A study finds that calcium supplements may lead to heart disease. (Algerina Perna, Baltimore Sun video)
Calcium supplements that many women take to boost bone health increase their risk for heart disease, a new study by researchers at Johns Hopkins Medicine and other institutions has found.
The results show calcium supplements make people more prone to plaque buildup in arteries, which contributes to the risk of a heart attack.
The study, published Tuesday in the Journal of the American Heart Association, is the latest salvo in a nearly decade-long debate about whether the supplements do more harm than good.
The researchers said their findings give patients reason to use caution when taking the supplements. It is better for people to get calcium from food such as dairy products, leafy green vegetables, and fortified cereal and juices, they said.
When calcium plaque builds up in the arteries, it inhibits blood flow, increasing heart attack risk.
About 43 percent of men and women take a supplement that includes calcium, according to the National Institutes of Health.
"We think the body metabolizes supplements and dietary calcium differently," said Dr. Erin Michos, associate director of preventive cardiology and associate professor of medicine at the Ciccarone Center for the Prevention of Heart Disease at the Johns Hopkins University School of Medicine. "If you are worried about your bones, then get your calcium through food."
Michos said the study adds to growing evidence that calcium supplements are bad for the heart. But the Council for Responsible Nutrition, which represents manufacturers of dietary supplements, said just as many studies show the opposite.
The group pointed to evidence in the study that people who get a high dose of calcium from a mix of foods and dietary supplements had the lowest risk of calcification in the coronary artery.
"This confirms the safety of calcium supplementation for heart health, which has been the conclusion of several large studies in recent years," said Duffy MacKay, the council's senior vice president of scientific and regulatory affairs. "Consumers should have confidence in the safety of calcium supplements, and women in particular should be aiming to get the targeted daily amount of calcium through a combination of diet and supplementation."
The study was prompted in large part because the scientists wanted to build on previous research by others that found calcium supplements never actually make it to a patient's bones and instead accumulate in soft tissue and muscles, such as the heart.
The researchers, who worked with scientists from several other universities, looked at data from the Multi-Ethnic Study of Atherosclerosis. The study, funded by the National Heart, Lung, and Blood Institute, collected medical information from more than 6,000 patients over time to look at the risk factors and characteristics of cardiovascular disease.
Michos and the team of researchers focused on 2,742 participants who completed dietary questionnaires and had CT scans taken at the beginning of the study and 10 years later.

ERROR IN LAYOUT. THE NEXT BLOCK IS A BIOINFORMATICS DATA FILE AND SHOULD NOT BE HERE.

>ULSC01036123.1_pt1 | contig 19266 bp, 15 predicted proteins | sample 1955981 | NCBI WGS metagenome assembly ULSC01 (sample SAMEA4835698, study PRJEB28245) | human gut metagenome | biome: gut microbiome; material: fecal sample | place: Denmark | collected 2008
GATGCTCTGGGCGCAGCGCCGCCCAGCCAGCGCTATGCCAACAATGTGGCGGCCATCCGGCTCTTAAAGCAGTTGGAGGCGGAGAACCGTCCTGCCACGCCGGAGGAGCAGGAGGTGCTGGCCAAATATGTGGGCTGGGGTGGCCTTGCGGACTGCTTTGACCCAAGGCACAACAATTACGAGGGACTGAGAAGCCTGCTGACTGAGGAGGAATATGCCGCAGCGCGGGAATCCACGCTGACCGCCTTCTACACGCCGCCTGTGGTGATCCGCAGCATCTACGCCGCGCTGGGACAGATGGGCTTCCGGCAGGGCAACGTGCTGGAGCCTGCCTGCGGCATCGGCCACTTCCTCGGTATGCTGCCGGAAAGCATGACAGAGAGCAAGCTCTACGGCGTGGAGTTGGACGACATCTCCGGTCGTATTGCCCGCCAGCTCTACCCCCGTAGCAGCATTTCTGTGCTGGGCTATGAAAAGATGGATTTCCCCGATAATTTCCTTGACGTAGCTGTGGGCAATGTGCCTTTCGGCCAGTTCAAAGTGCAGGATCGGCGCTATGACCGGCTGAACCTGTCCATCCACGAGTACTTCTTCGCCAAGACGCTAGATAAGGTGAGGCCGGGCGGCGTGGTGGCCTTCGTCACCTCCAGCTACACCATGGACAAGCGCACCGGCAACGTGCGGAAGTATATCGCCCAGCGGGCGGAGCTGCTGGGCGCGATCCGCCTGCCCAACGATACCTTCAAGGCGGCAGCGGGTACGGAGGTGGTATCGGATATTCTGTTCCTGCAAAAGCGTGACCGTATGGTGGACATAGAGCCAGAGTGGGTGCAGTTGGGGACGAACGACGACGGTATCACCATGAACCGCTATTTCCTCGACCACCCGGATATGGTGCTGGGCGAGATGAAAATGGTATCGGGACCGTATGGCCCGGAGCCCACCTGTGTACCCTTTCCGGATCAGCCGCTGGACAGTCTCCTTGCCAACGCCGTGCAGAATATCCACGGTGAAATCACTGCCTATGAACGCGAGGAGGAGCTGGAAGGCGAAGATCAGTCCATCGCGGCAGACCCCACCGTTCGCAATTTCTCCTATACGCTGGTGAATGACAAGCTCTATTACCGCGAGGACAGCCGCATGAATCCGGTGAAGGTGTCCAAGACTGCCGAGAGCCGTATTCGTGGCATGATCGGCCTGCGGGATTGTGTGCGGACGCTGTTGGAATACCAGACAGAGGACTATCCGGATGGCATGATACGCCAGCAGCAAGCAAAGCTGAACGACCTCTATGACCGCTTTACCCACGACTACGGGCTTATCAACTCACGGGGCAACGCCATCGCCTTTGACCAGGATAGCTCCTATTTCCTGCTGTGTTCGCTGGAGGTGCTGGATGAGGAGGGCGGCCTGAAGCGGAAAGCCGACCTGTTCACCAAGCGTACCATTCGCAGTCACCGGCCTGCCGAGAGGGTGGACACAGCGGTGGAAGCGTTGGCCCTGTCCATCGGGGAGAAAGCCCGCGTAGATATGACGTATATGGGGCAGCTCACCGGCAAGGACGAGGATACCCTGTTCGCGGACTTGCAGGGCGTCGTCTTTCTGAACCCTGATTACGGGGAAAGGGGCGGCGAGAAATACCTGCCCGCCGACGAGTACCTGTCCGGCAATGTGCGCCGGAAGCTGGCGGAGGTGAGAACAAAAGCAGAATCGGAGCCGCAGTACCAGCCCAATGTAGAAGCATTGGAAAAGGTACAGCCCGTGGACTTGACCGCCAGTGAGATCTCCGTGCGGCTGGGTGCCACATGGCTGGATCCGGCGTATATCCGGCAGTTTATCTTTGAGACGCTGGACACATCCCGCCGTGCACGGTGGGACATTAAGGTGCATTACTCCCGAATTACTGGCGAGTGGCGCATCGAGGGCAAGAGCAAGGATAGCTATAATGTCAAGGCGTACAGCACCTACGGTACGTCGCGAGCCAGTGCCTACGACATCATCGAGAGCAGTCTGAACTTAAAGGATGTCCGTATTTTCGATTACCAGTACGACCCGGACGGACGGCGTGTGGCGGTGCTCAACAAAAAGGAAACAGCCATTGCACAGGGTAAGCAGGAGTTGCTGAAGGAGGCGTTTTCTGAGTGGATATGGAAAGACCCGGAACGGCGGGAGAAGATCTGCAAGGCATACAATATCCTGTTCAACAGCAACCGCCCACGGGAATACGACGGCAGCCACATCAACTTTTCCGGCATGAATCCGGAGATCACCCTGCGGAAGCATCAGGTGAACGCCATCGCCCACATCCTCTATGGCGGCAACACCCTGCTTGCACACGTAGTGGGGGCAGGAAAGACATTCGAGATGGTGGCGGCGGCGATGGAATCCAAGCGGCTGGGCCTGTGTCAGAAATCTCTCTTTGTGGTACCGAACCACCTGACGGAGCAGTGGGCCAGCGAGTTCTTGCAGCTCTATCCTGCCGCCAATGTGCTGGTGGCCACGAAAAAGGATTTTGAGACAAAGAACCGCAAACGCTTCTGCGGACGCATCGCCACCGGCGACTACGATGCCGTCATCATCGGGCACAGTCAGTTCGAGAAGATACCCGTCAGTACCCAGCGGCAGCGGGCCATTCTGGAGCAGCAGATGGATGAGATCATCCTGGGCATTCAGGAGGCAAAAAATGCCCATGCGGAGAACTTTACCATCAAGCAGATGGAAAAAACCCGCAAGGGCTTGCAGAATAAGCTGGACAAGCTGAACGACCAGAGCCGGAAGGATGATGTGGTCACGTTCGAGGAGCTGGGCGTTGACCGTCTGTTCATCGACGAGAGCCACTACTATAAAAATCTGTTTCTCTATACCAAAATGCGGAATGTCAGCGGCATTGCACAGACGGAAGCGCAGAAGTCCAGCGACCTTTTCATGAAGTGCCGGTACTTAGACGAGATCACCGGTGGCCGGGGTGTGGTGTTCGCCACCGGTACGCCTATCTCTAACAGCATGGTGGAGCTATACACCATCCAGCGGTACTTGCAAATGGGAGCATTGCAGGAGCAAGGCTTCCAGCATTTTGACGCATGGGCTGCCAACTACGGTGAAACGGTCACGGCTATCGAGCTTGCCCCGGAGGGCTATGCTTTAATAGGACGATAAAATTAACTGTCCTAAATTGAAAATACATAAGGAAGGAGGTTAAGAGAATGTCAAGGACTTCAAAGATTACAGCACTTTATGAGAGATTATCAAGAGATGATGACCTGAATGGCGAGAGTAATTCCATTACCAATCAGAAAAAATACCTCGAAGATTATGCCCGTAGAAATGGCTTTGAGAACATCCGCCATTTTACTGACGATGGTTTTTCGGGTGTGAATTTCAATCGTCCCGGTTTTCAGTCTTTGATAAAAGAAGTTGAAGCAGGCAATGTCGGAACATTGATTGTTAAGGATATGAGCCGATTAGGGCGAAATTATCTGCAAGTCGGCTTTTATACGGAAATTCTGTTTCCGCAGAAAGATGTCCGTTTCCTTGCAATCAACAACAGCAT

They found that people who used supplements showed a 22 percent increased likelihood of developing heart disease over the decade. This was after taking into account demographic factors such as exercise habits, smoking, weight, blood sugar and family medical history.
The research did find that those who consumed the highest levels of calcium — from both foods and supplements — were 27 percent less likely to develop heart disease. It reached that conclusion by comparing the 20 percent of participants with the highest calcium intake, from both diet and supplements, to the 20 percent with the lowest calcium intake.
Michos called the study limited because it was observational and looked at patient data. A larger, more extensive clinical trial needs to be done, she said.
Dr. Michael Miller, professor of cardiovascular medicine, epidemiology and public health at the University of Maryland School of Medicine, said that the study provides further evidence that most supplements in general are not the best way to fight disease. Supplements are not regulated by the Food and Drug Administration like other drugs.
"We have known this for years from Vitamin A, Vitamin C and other supplements," said Miller, who writes about supplements in his book Heal Your Heart. "They just don't work. But if you eat the foods that contain these vitamins, the body will absorb them better."
Michos said she realizes past studies have been mixed, but said there were weaknesses in some of the research that showed no link between calcium supplements and heart disease. She believes that many patients are taking calcium supplements without consulting their doctor and that there are better medications on the market even for women with weak bones, she said.
"I think that a lot of women are taking calcium supplements because they think it is good for their body," Michos said. "People think that because you get things over the counter they are automatically safe. I think we need to get the message out to our patients that they need to take caution with the supplements they take into their bodies."
Researchers from the University of Washington, Indiana University, Wake Forest University, Emory University, the Patient-Centered Outcomes Research Institute, the University of North Carolina at Chapel Hill and other universities and UCLA Medical Center also participated in the study.